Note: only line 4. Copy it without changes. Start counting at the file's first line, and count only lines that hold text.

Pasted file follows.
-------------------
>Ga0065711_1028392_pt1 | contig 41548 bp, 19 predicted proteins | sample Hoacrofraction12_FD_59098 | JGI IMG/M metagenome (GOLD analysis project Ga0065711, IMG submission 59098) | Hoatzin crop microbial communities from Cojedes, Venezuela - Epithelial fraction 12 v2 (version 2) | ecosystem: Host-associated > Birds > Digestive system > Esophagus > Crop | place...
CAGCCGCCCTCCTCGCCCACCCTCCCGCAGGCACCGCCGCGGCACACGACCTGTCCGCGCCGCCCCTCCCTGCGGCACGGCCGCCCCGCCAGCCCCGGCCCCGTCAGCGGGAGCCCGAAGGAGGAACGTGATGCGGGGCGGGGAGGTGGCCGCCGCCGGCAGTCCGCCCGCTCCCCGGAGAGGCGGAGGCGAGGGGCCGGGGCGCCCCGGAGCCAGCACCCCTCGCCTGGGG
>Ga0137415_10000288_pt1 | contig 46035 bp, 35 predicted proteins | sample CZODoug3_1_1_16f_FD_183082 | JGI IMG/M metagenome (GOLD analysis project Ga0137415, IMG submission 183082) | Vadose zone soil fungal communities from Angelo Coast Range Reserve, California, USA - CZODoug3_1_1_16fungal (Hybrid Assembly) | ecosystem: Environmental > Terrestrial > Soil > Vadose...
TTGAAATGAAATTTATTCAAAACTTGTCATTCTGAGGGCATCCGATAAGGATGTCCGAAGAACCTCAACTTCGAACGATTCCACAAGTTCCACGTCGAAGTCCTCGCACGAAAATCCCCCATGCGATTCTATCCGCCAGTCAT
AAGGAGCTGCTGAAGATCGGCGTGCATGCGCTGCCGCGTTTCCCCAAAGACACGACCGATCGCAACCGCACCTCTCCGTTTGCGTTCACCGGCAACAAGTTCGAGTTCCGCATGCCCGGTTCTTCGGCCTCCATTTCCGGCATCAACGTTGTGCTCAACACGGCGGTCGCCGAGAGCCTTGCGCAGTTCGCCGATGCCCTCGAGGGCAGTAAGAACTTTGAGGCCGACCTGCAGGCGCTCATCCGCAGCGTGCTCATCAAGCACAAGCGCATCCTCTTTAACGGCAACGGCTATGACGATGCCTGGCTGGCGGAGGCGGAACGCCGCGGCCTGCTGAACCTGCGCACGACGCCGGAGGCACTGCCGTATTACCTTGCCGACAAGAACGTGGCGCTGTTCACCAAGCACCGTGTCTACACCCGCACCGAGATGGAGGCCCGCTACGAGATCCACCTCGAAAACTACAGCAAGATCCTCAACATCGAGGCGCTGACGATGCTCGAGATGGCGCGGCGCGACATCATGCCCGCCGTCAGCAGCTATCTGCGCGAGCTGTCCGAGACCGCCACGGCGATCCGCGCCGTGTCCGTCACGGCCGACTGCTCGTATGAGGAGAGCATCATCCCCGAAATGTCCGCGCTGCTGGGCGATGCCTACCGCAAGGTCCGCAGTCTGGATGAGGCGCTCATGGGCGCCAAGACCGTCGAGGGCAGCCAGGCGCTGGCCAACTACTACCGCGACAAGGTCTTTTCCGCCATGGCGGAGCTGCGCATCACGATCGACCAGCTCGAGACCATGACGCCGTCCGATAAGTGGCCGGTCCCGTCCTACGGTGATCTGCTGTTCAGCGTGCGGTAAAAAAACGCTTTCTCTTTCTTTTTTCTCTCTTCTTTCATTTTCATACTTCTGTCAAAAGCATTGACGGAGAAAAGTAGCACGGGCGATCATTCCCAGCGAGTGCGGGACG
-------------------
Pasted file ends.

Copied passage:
TTGAAATGAAATTTATTCAAAACTTGTCATTCTGAGGGCATCCGATAAGGATGTCCGAAGAACCTCAACTTCGAACGATTCCACAAGTTCCACGTCGAAGTCCTCGCACGAAAATCCCCCATGCGATTCTATCCGCCAGTCAT